Andre Villas-Boas and his Tottenham squad travelled to the United States last Saturday without wantaway Luka Modric after the midfielder failed to show up at the airport. The player was reportedly fined two weeks’ wages for the second time in as many days as he missed training on Friday in manoeuvrings to force a transfer. Tottenham maintain that Modric will be allowed to leave providing the buying club - Real Madrid and PSG are interested - can meet their hefty valuation of the player.
Spurs have understandably been riled by the player’s behaviour. His actions prompted this response from Villas-Boas: "I think Modric is wrong. This will go against him. He has worsened the situation with what he's doing and now the chairman [Daniel Levy] is very angry."
For the second summer in a row, Modric is at the centre of an extensive transfer saga and last year it was Chelsea’s persistence that drew the ire of Tottenham who claimed the Blues’ interest had unsettled their player. Modric missed the opening game of the 2011/12 season against Manchester United as former manager Harry Redknapp admitted that the player’s head was ‘not right’.
Yet, it was Chelsea who pursued Modric last year and Villas-Boas who publicly confirmed their interest in the player. Having placed Modric in similar temptation to leave the club last summer, Villas-Boas finds himself in an ironic, but insightful, position of dealing with a player seduced by other clubs.
Modric too, stated last year that he was flattered by the interest Villas-Boas had shown in him: “I know that the new Chelsea boss (Andre Villas-Boas) said he wants me in his team. Of course I am flattered by this interest in me”.
In the year since last summer, a lot of elements surrounding the player and his club have changed. Tottenham Hotspur finished above Chelsea in the league but missed out on Champions League qualification. Modric now has the manager he wanted to join at current club Tottenham but still desires a move away.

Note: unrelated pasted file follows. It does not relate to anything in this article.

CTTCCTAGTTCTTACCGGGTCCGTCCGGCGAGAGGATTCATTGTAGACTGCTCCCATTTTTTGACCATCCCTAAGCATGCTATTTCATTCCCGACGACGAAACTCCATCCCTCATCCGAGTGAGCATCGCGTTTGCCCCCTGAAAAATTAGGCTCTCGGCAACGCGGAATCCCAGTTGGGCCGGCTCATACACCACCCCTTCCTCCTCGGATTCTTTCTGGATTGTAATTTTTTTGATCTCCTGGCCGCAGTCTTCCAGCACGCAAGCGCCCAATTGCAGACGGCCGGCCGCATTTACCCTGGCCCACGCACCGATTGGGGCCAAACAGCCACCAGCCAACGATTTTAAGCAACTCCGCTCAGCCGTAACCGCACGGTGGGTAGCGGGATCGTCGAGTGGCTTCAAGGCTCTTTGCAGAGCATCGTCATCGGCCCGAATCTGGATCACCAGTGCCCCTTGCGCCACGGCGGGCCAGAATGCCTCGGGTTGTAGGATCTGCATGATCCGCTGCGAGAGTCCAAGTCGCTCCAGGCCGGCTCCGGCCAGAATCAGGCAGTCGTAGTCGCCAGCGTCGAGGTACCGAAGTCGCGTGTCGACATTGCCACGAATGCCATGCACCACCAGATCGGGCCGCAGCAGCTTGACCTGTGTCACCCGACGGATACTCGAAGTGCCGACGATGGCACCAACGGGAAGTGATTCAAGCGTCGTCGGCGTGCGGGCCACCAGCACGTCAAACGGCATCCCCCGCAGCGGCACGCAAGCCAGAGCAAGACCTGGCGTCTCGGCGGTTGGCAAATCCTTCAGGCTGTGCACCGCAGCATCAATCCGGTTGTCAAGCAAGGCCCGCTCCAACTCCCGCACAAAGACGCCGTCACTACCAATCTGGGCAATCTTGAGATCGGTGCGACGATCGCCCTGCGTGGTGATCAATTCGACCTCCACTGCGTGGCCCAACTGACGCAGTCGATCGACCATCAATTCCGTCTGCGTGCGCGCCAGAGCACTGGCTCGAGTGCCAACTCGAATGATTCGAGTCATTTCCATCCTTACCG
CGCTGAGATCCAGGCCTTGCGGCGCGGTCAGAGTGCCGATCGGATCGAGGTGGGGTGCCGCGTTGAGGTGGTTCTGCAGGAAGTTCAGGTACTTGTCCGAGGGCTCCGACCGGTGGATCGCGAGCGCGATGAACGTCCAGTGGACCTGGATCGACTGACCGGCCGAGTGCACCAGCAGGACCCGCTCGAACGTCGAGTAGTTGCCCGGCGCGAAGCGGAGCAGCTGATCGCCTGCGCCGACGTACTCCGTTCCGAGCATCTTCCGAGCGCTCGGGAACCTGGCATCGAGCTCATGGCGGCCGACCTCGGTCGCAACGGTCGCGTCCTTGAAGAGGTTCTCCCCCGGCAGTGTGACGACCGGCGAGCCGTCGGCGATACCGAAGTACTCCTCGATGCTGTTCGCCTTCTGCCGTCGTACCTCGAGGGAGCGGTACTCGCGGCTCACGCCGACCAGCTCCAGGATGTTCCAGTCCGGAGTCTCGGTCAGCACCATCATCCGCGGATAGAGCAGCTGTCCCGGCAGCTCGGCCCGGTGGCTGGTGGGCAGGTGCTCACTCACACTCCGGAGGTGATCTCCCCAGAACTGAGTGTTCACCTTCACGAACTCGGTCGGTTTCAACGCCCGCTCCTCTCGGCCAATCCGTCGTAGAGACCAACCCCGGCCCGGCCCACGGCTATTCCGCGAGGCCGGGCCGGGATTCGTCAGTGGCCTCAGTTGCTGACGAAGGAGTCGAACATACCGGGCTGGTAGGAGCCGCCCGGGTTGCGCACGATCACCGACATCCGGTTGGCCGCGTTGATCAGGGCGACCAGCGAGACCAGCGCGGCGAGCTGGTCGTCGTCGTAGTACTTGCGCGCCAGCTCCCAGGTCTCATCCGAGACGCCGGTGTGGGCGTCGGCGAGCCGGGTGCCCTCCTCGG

Is it that players join clubs who emanate ambition rather than the managers of these clubs? In the modern-day revolving door of the managerial hotseat, the influence of the manager is undermined and worth less. Eden Hazard signed for Chelsea before Di Matteo was confirmed as full-time head coach but the club’s ambition and Champions League success ultimately concurred with the Belgian’s own vision.
Modric’s insistence on leaving Tottenham Hotspur, beyond loyalty and service, illustrates how teams are judged on ambition in spending and recent success. For a consecutive summer, North London neighbours Arsenal are set to lose their best player following Van Persie’s announcement that he would not be signing a new contract. His decision was based upon discussions with the Arsenal board after which the striker concluded the club’s ambition did not match up to his. Seven trophy-less seasons also surely came to mind.
For Modric, despite finishing fourth with Spurs last term, regular Champions League football is fundamental to his personal aims. And for such quality players, the club’s success must coincide with the player’s ambition if he is to stay at the club.
images: © apasciuto